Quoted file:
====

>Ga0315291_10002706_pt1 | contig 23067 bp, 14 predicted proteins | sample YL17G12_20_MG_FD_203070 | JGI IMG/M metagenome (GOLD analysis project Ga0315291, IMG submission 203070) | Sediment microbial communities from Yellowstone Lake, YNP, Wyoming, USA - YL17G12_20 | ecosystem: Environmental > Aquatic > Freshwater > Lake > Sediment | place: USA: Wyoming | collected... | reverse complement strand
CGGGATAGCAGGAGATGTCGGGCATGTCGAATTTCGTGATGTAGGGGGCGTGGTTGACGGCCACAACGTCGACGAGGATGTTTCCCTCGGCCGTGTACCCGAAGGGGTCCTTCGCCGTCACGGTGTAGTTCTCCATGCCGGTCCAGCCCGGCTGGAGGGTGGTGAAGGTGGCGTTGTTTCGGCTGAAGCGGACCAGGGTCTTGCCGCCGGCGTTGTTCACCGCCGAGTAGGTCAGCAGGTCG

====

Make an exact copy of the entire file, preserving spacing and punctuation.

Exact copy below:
>Ga0315291_10002706_pt1 | contig 23067 bp, 14 predicted proteins | sample YL17G12_20_MG_FD_203070 | JGI IMG/M metagenome (GOLD analysis project Ga0315291, IMG submission 203070) | Sediment microbial communities from Yellowstone Lake, YNP, Wyoming, USA - YL17G12_20 | ecosystem: Environmental > Aquatic > Freshwater > Lake > Sediment | place: USA: Wyoming | collected... | reverse complement strand
CGGGATAGCAGGAGATGTCGGGCATGTCGAATTTCGTGATGTAGGGGGCGTGGTTGACGGCCACAACGTCGACGAGGATGTTTCCCTCGGCCGTGTACCCGAAGGGGTCCTTCGCCGTCACGGTGTAGTTCTCCATGCCGGTCCAGCCCGGCTGGAGGGTGGTGAAGGTGGCGTTGTTTCGGCTGAAGCGGACCAGGGTCTTGCCGCCGGCGTTGTTCACCGCCGAGTAGGTCAGCAGGTCG